With the Trump administration’s aggressive focus on regulatory overhaul, one of several dozen issues the NASF has been watching is an otherwise obscure rule for the hardrock mining industry. But in early December, the U.S. Environmental Protection Agency proposed a new Superfund cleanup rule that NASF members should watch closely. The new proposal stems from an agency hazardous waste initiative under the Obama Administration that covers surface finishing as well as several other manufacturing sectors.
The latest proposed rule, which industry anticipated throughout 2016, would subject hard rock mining companies to a determination of future cleanup responsibilities and require each company to obtain bonds or insurance or self-assure to cover the cost of that clean up.
This is an important development for NASF members and finishing operations nationwide. A few years ago, EPA listed metal finishing on the list of sectors that would be targeted for what would be new, extremely burdensome requirements under the federal Superfund law that could potentially bankrupt both small and large companies.
NASF Has Advised Dropping Financial Assurance Requirements
NASF has been monitoring the rule’s progress for several years and held discussions with EPA, arguing that the agency’s approach was misguided on several fronts. EPA more recently expanded the metal finishing category to cover more facilities in the larger fabricated metals sector.
Outgoing EPA Assistant Administrator Mathy Stanislaus, who heads the federal hazardous waste program, argues that the agency’s approach of requiring a company to secure a bond, letter of credit or other financial assurance mechanisms would lead to more cleanups in the United States.
“This proposed rule, once finalized, would move the financial burden from taxpayers and ensure that industry assumes responsibility for these cleanups,” Stanislaus said. “The proposed rule would also give companies an economic incentive to use environmentally protective practices that can help prevent future releases.”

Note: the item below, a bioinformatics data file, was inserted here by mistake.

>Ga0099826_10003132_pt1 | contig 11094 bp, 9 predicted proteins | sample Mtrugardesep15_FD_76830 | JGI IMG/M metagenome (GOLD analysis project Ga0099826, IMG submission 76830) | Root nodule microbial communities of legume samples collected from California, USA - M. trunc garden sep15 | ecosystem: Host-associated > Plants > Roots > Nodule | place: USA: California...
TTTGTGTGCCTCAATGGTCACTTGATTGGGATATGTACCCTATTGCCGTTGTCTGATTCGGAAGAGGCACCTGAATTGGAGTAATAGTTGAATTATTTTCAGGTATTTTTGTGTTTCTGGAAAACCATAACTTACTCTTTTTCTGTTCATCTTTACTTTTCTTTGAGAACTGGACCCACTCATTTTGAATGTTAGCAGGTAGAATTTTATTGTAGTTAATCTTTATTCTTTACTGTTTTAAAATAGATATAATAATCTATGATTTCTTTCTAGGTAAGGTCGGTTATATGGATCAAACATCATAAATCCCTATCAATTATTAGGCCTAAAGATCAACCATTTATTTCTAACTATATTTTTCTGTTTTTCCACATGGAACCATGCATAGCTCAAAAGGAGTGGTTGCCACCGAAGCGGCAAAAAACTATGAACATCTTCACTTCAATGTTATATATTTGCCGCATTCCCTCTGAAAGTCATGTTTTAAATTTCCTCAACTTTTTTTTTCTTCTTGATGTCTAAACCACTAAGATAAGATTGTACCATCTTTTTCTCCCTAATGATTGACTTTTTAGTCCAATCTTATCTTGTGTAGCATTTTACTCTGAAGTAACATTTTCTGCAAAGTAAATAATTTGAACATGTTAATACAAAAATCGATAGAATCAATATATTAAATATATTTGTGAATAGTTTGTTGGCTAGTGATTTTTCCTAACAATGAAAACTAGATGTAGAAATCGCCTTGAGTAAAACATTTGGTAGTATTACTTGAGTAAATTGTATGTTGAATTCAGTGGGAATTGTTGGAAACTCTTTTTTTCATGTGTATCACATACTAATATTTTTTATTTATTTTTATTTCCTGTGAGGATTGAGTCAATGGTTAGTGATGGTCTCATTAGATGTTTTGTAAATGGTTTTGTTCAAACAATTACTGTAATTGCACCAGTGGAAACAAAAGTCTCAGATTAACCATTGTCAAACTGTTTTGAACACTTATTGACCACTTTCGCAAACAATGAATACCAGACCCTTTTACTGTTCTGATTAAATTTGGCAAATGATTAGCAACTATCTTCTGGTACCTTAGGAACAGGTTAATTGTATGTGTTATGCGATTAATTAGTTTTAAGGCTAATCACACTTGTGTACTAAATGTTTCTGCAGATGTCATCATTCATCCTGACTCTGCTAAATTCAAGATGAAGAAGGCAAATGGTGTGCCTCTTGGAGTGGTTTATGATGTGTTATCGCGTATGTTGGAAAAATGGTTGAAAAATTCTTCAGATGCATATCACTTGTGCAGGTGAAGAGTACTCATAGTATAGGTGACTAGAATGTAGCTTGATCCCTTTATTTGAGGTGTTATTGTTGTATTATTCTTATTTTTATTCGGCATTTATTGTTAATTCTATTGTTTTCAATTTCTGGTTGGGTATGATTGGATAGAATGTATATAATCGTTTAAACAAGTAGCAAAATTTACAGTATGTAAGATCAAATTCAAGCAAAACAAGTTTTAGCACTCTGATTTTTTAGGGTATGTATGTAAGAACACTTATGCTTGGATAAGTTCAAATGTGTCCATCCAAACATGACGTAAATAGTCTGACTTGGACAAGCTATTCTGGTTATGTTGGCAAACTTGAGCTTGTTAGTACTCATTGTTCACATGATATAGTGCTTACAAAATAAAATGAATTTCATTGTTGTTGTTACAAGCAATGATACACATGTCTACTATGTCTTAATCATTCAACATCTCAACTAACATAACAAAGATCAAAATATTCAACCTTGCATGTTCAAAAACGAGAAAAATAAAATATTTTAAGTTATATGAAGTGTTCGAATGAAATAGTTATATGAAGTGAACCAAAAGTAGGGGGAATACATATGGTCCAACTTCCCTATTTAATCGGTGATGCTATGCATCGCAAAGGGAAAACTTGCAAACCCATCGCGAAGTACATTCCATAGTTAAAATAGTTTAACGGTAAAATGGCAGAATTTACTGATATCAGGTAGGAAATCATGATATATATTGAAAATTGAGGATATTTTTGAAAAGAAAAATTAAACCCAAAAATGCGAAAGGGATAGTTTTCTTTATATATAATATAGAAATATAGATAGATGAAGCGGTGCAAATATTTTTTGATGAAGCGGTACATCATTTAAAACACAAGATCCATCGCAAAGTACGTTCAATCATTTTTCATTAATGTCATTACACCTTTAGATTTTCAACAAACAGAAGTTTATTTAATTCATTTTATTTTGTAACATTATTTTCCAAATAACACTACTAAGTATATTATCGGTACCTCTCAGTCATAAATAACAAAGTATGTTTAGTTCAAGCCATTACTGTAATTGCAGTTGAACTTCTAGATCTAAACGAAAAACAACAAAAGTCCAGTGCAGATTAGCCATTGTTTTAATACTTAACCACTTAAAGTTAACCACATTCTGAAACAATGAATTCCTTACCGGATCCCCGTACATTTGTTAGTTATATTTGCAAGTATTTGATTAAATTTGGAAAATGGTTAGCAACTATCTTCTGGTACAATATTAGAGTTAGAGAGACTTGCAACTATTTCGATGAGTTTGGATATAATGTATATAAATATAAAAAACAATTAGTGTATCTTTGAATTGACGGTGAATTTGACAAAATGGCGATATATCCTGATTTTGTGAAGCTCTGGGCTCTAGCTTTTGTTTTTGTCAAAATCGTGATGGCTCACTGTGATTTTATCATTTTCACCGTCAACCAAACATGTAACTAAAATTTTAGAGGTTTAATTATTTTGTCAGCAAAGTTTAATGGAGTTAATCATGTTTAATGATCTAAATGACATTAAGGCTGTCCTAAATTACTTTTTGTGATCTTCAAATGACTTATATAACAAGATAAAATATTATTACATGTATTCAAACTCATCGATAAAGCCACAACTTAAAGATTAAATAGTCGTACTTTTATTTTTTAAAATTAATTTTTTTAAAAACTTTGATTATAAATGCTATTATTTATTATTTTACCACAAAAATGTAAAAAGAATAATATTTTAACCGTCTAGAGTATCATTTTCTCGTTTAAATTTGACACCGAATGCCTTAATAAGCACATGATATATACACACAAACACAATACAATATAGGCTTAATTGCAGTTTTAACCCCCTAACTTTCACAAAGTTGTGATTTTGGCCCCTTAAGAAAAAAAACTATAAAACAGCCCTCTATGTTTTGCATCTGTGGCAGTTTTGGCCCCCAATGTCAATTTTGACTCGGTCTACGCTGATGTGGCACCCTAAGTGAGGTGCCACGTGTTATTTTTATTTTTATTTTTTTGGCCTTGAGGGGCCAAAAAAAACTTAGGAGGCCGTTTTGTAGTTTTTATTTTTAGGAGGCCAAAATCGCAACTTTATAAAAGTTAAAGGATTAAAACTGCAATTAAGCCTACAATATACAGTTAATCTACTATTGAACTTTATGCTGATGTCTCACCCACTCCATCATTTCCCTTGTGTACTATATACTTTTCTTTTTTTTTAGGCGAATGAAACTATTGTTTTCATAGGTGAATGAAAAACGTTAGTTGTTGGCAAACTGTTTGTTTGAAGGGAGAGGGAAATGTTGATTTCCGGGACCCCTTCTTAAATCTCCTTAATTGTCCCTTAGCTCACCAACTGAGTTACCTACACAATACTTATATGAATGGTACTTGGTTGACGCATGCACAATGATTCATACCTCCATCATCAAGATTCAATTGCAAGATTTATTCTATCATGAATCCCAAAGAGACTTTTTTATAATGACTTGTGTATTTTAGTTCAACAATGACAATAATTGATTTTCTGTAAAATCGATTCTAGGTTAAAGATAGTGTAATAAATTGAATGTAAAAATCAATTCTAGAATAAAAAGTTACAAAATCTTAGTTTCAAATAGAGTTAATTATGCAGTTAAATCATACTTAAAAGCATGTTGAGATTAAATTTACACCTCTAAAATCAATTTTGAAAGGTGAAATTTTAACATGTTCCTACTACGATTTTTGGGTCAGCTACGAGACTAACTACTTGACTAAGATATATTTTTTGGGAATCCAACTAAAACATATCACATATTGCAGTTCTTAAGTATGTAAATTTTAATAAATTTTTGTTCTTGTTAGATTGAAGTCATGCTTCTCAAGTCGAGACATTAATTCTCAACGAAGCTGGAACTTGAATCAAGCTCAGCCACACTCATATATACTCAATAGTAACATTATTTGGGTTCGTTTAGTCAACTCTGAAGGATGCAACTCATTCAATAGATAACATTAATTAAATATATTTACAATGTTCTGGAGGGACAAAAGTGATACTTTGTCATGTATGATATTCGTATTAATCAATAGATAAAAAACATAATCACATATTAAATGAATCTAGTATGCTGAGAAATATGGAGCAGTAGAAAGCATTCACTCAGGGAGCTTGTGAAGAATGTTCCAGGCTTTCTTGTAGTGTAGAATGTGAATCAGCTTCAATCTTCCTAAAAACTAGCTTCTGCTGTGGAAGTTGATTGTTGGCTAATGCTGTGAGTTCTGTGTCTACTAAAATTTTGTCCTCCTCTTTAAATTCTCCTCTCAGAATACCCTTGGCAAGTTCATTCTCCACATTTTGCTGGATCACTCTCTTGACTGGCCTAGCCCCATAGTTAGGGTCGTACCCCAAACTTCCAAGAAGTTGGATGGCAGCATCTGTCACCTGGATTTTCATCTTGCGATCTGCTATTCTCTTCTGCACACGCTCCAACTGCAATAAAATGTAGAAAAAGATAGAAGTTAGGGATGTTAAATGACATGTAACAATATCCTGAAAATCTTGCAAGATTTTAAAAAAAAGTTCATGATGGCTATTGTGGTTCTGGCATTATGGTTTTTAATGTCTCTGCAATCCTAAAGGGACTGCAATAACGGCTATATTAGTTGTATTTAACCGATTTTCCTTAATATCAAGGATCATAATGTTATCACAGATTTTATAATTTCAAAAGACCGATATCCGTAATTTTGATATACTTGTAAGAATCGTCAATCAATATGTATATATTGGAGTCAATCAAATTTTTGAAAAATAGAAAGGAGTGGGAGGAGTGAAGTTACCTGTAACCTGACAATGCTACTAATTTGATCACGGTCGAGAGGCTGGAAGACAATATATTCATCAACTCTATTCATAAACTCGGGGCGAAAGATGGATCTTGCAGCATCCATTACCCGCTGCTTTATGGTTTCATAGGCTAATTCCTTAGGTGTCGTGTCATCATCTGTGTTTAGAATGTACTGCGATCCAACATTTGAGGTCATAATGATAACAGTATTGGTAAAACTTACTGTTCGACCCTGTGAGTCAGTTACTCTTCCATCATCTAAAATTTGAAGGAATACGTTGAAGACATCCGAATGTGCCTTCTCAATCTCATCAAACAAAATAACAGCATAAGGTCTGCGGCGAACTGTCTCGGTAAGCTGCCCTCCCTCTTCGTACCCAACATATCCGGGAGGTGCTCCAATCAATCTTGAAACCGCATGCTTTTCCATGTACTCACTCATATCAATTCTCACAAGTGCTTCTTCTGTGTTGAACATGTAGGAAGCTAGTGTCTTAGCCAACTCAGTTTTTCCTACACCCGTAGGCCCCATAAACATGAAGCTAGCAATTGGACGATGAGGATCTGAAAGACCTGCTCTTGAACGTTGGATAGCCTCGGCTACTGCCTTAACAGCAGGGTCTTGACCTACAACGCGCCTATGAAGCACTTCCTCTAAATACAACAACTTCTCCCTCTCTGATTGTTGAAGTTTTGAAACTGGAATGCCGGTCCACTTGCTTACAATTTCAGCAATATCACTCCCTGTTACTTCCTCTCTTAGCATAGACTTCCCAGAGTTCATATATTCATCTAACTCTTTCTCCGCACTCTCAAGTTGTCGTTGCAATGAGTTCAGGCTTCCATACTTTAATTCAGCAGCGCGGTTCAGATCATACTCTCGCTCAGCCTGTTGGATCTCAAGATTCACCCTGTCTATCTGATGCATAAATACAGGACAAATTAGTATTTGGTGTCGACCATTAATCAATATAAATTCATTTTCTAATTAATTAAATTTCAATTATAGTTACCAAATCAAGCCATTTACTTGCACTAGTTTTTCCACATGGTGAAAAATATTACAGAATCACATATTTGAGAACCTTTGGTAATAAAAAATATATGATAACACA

Mining Industry Shared “Case Study” with NASF Members in Washington
This past year, attendees at the NASF Washington Forum heard from National Mining Association’s Tawny Bridgeford, who highlighted the mining industry’s experience as a “case study.” She noted that the onerous EPA requirements in the pipeline for miners would severely impact surface finishing facilities if the rules weren’t curbed early in the process.
The proposed rule, which was moving to proposal stage in December, formally identified the next group of sectors in the pipeline for financial assurance rules, specifically electric power generation, transmission and distribution, and petroleum and coal products manufacturing.
The agenda of the new Trump administration will clearly have some bearing on the outcome of the mining and other regulations during 2017. Because the agency released its proposal so late in the year, the new temporary regulatory moratorium just announced by the White House over inauguration weekend is expected to delay and possibly derail it. More shortly.